Savage Race participants struggle through an obstacle named “Sawtooth.” (Photo by Mac Stone / Daily Burn)

The racist and historically problematic myth of the “savage” lives on within contemporary North American discourse. A prominent example of this is found in the rising popularity of adventure races, such as Savage Race, Tough Mudder and Warrior Dash, in which sporting companies reproduce traditional notions of masculinity and comradery through environmental and obstacle conquest. In at least one of the events, a historically racist term like “savage” is frequently employed to sell customers an opportunity to push themselves to their physical, mental, and emotional limits by running a purposefully rural, physically-taxing course filled with predesigned obstacles and stressful natural environments (running through mud and near dangerous elements like fire and barbed wire, for example). It is symptomatic of the enduring ubiquity of racial ideals within American society that, through a company like Savage Race, customers pay for a chance to be physically active, have fun and “get savage.”

Scholars, such as cultural anthropologist Lee Baker, have examined the history of “savage” as a racial classification created by Western, imperial powers to characterize indigenous and non-Western peoples. By labelling them as savages, Euroamerican powers defined indigenous groups through ethnocentric, exaggerated, idealized “traits” in order to naturalize their intellectual and cultural inferiority within the dominant Western racial hierarchy. In some cases, more benevolent Western observers called indigenous peoples “noble savages,” expanding the racial stereotype to imply the spiritual and ecological superiority of the primitive. This racist myth has existed in the United States since the country’s founding and has long been used to justify American programs to Christianize, civilize, conquer and murder indigenous societies.

In other words, “savage” has deep roots as an invented term employed to serve the interests of those in positions of power. As scholars who study the historical effects of Western colonialism tell us, European imperialism and conquest resulted in the forced classification of peoples according to the constructed social categories of race and gender. People may use the term to mean different, contextually specific things in their everyday vernacular, but the use of “savage” by an American commercial sporting business within mainstream public discourse inevitably recalls and supports this historical narrative of imperial conquest, racial classification, and human oppression.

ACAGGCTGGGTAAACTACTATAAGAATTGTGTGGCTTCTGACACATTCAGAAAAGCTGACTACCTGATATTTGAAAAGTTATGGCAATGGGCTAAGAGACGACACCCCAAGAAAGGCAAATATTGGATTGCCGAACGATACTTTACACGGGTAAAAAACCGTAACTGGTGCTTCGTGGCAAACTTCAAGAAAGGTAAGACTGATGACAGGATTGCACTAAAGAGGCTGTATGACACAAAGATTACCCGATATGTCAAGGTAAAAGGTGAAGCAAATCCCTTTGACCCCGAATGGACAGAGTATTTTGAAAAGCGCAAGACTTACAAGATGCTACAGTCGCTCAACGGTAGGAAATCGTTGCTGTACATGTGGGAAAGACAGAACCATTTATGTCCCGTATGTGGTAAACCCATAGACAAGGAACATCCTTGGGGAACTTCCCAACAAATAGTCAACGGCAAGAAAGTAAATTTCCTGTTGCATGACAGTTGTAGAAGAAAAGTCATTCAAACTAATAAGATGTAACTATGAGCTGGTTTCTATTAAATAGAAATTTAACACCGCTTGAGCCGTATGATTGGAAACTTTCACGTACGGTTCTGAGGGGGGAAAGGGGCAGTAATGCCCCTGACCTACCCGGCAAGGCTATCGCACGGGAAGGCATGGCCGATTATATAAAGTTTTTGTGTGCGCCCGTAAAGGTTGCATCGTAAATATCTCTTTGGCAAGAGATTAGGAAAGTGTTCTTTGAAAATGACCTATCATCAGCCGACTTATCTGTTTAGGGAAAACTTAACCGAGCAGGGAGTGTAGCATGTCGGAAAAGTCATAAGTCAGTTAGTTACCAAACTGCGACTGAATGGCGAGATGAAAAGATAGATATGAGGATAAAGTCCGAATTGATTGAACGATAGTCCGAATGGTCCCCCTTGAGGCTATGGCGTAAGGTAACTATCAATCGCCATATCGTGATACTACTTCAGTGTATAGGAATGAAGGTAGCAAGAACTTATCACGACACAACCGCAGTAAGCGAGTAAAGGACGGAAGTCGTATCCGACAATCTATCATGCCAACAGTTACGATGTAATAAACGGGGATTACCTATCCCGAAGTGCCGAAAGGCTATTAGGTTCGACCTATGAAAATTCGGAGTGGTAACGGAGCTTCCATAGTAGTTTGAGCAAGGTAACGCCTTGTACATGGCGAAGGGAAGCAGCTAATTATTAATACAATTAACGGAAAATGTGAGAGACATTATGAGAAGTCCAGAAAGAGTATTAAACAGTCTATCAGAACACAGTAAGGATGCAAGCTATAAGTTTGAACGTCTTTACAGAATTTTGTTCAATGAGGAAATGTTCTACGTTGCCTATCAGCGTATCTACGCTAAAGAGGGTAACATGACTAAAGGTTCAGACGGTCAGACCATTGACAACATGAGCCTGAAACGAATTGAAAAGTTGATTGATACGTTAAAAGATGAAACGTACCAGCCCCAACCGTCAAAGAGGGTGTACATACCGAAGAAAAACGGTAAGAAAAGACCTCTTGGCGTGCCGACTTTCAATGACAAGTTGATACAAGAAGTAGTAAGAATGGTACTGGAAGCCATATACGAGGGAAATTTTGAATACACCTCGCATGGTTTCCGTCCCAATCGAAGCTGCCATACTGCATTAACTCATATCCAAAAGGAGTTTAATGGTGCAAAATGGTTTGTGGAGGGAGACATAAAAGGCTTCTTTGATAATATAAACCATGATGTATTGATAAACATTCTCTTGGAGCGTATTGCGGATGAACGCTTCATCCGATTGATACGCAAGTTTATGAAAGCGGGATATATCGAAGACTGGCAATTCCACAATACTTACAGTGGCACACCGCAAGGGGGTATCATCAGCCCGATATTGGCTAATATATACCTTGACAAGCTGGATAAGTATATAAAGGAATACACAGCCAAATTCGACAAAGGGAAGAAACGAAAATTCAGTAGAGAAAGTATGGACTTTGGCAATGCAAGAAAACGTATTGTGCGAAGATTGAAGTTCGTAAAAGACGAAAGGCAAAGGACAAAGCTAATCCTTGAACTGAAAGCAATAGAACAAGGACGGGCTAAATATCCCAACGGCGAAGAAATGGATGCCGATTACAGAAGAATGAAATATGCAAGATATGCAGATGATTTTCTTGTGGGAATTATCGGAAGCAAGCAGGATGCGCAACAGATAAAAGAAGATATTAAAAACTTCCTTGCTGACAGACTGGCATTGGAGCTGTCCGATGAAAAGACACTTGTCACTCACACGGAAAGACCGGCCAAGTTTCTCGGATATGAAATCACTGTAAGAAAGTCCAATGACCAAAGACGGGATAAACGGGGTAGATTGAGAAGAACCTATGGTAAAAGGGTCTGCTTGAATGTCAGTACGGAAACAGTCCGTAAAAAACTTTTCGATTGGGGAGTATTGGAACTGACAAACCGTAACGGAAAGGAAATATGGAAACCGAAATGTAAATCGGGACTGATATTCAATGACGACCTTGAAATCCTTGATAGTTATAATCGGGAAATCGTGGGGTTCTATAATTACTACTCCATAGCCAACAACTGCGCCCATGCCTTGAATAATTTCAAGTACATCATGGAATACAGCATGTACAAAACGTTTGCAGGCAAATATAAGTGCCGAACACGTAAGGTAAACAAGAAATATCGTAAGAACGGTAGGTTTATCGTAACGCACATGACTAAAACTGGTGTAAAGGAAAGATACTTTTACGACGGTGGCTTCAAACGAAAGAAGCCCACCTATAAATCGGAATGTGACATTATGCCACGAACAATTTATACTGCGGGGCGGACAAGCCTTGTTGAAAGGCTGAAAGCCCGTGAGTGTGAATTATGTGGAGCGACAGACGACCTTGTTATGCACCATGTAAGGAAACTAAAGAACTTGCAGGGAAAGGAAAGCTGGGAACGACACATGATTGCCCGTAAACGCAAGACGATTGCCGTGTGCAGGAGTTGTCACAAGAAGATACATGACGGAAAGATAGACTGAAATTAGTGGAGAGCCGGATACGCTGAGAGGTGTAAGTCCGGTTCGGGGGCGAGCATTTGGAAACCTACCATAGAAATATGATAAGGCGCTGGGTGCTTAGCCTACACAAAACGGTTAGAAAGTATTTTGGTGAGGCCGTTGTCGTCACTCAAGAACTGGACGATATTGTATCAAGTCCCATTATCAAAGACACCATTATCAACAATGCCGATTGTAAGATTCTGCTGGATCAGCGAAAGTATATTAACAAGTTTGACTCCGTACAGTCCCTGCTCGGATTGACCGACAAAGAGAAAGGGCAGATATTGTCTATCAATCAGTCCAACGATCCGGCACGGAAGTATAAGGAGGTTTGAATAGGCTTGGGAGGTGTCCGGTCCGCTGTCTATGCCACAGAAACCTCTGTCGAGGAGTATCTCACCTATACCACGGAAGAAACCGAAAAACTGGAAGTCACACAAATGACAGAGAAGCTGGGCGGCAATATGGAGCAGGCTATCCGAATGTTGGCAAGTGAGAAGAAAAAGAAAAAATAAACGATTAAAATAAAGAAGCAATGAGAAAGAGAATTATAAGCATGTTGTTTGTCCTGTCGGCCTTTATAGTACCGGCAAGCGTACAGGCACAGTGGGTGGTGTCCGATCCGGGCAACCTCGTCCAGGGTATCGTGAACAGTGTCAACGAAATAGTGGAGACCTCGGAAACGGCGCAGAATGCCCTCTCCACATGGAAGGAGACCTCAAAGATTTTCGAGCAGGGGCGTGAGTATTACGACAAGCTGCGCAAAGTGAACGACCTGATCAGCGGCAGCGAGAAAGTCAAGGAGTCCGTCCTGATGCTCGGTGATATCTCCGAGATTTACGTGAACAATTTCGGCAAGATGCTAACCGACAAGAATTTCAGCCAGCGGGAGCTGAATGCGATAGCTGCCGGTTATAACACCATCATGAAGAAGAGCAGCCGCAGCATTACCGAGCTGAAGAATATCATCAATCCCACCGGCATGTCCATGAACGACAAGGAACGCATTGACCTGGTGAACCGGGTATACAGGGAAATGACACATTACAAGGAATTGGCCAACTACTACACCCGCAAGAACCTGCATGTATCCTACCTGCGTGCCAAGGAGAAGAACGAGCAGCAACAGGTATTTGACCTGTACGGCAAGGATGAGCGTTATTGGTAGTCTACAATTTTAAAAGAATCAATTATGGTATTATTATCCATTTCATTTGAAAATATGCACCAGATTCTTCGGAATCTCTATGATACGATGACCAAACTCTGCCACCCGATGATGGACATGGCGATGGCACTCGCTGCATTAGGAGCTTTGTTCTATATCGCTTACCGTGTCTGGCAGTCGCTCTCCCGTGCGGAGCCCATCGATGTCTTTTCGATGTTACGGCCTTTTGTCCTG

Judging by the language and imagery of the Savage Race website, the company has a clear idea of what they think “savage” means: a masculine individual who encounters and overcomes treacherous “wilderness” and natural elements. As a modern sporting practice designed to rationalize and structure the supposed “savage” elements of “pre-modern” life into a commercial, regulated form, Savage Race by its very nature reinforces the myth of the savage as someone primitive, primordial, and instinctual. The planned course obstacles are described in terms of their physical intensity, danger and conquest, and are designed to “push your limits farther than you ever have before.” Just as savage peoples seemingly did physically challenging, “wild” and “primitive” things in their everyday lives, the logic follows, now people can enjoy a similar, physically taxing experience, but in a safe, regulated environment provided by a modern American business. The company’s logo is an overtly masculine figure running with a primitive hatchet, reinforcing a vision of a savage’s physical struggles with natural wilderness. By completing a Savage Race event, participants get to do something they don’t normally do for a day: be a “savage,” get muddy, encounter fire and other natural elements, overcome difficult obstacles and scenarios, and push themselves to their physical and mental limits.